Dr Sam Taraporevala of Mumbai’s XRCVC, one of the country’s finest resource centres for the blind, tells Malay Desai of his recent victories and his continuing battles for accessibility.
‘Meet me at the centre at 10 o’clock, we can talk till 10.25, after that, I have to go.’ One might expect this from a top politico or an industrialist, but Dr Sam Taraporevala, Director of the Xavier’s Resource Centre for the Visually Challenged (XRCVC) is no less than a VVIP in his sector. His diligence of time didn’t surprise me much though, for having been a student of Mumbai’s St Xavier’s College, all I’d seen of Dr Sam was him pacing hurriedly through the campus, hands always with notes, students always in tow.
Although he warns me to not give him any ‘cult’ treatment through the interview and even refuses to pose for a picture, it’s true that his leadership and restless attitude have seen XRCVC become one of India’s premier institutions in the visually impaired sector and its training, infrastructure and advocacy have impacted several blind and sighted people.
Dr Sam’s room, preceded by swanky ‘special’ computers, gives away his centre’s position through numerous accolades. There are also stacks of printed material all over, perhaps an effect of the Copyright (Amendment) Bill 2012 which was passed in May last year, enabling those with visual impairment and other print disabilities to convert any book into Braille, audio and other formats without the publishers’ permission. “We’ve now got the freedom to create accessible copies (of books/material) without being seen as doing something illegal,” he tells me, later admitting that the Act legalised what the centre was doing any way to cater to needs of blind students. “But now we are at par with a large number of countries which have this law,” he adds.
With 40 million persons with print disabilities in India, it’s the most visible disability with a higher amount of awareness and infrastructure as compared to others. Does he see a ‘have-nots’ feeling among others in the sector, we ask, stopping short of the word ‘envy’. “The Copyright Amendment wasn’t only for the blind, it says ‘persons with disability.’ Besides, all our other work is for the blind but will benefit all persons with disability.”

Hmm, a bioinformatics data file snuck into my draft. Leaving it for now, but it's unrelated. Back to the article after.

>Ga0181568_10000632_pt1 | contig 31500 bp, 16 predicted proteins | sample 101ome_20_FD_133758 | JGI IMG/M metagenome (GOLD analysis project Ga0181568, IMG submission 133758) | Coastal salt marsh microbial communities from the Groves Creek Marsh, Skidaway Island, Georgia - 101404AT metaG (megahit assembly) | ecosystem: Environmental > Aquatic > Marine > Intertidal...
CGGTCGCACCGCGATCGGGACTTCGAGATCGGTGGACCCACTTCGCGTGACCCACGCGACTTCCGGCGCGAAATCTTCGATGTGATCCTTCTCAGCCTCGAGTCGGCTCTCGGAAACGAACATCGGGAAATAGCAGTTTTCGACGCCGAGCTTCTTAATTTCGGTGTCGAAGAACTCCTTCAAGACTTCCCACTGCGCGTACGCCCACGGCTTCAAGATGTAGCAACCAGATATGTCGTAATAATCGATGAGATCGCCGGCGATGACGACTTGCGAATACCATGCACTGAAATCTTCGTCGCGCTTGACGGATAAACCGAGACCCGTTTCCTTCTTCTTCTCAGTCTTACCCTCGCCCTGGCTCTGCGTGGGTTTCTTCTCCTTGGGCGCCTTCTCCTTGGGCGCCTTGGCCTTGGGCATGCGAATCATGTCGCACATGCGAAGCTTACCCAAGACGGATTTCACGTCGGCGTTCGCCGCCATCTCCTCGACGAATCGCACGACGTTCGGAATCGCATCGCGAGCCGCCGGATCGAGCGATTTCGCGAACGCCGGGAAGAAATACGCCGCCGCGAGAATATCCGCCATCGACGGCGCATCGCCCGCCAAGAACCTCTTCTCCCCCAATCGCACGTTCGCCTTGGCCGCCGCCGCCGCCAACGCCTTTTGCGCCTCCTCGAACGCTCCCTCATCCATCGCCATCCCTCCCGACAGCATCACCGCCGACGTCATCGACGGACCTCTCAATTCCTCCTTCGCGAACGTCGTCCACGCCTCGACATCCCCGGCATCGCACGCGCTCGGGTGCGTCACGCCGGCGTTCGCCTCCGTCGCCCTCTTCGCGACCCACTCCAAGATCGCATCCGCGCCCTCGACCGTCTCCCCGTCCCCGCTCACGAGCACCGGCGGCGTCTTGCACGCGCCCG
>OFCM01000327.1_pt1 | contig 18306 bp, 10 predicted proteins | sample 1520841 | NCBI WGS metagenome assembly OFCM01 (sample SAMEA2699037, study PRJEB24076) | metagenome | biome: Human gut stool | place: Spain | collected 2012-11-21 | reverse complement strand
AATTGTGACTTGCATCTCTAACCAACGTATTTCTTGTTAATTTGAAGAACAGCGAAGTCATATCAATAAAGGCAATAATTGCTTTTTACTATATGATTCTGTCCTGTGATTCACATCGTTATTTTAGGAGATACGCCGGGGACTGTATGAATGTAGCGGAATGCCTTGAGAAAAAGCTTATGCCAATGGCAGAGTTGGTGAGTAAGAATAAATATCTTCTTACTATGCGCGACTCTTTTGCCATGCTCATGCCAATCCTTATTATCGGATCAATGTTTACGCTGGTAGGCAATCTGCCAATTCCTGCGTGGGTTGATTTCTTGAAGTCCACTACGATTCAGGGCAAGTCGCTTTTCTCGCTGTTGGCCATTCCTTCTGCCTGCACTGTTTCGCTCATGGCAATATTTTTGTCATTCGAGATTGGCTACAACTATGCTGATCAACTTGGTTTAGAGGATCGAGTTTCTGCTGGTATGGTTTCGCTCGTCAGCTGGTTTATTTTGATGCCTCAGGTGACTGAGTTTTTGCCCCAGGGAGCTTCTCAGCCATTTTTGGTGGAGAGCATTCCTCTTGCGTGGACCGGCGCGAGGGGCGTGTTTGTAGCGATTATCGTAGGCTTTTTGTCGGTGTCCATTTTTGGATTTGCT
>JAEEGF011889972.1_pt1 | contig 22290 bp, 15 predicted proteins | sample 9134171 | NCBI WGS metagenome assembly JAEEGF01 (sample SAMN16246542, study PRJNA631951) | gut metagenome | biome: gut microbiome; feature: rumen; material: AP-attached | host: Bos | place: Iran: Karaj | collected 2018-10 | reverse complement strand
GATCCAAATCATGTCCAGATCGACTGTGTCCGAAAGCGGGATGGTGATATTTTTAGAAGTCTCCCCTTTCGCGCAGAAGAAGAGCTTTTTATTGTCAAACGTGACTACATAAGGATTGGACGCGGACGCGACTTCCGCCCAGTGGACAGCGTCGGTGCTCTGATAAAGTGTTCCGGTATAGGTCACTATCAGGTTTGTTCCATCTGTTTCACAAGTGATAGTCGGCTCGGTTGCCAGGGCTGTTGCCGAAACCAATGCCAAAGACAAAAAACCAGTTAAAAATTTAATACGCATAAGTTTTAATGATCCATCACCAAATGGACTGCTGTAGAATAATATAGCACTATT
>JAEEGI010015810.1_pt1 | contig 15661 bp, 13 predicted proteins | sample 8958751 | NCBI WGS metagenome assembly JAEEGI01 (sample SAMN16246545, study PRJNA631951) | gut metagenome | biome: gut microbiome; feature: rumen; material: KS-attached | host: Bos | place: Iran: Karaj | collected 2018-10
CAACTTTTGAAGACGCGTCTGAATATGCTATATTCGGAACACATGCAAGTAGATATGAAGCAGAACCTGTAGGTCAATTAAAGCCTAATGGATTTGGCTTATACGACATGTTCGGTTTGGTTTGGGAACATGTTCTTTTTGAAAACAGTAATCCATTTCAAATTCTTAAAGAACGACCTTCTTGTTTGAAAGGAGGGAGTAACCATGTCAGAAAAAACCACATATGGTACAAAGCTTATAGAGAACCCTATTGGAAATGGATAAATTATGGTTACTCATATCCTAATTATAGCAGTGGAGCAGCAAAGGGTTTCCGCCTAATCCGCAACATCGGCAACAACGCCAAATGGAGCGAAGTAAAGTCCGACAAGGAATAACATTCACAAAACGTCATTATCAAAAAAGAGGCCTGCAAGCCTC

He convinced us how accessibility reforms for blind persons will also bring about the same for those with other disabilities. For instance, one of XRCVC’s recent victories has been getting Union Bank to make talking ATMs which are accessible to persons with visual impairment, which will in turn also enable wheelchair accessibility. SBI too should reportedly follow suit, which will be an even bigger achievement. Dr Sam’s ‘keep knocking’ attitude goes a long way in keeping the centre’s battles persistent with governments and private bodies. “In the end, we’re working for accessibility. Whether it’s in education or universal design… there’s lots to be done, and we’re a very small team,” he feels.
The team has however ensured the centre is technologically one of the country’s most well equipped centres for the visually challenged. “The facilities – whether they’re screen readers or OCRs (which scan/edit/read aloud printed material) or refreshable Braille machines – are of international standards,” he beams and it’s true, I’ve seen the centre constantly evolve with shinier, smarter machines.
In fact, such is the tech prowess of XRCVC that even the Hellen Keller Institute for the Deaf-Blind had sent students for a training module that week. It’s E-library and assistive technology-aided content make it a popular hive for knowledge-hungry students with disabilities not only from Xavier’s but all over the city. Besides, I remember the centre organizing cricket matches for its members, which not only sensitized other college students, but also gave an energetic buzz to its image.
While asking about one of the machines, we’re curtly reminded of the limited time on hand. “You may have a look after I leave because now you have precisely (checks his watch) three minutes,” Dr Sam puts it straight. We make the most of it by asking him a personal question, ‘what keeps him going?’ as a teacher (Dr Sam is the HOD of the Sociology Dept and has been teaching since 1988). “The activism and advocacy are voluntary, whereas teaching and interacting with the young keeps me going. I get the energy from both!” he admits.
At 10.25, as the force behind XRCVC rushes out for another meeting, giving many instructions to his subordinates in the room, we only wonder if there’s yet another secret source of his energy and infectious enthusiasm. Especially, when Dr Sam is visually impaired himself.
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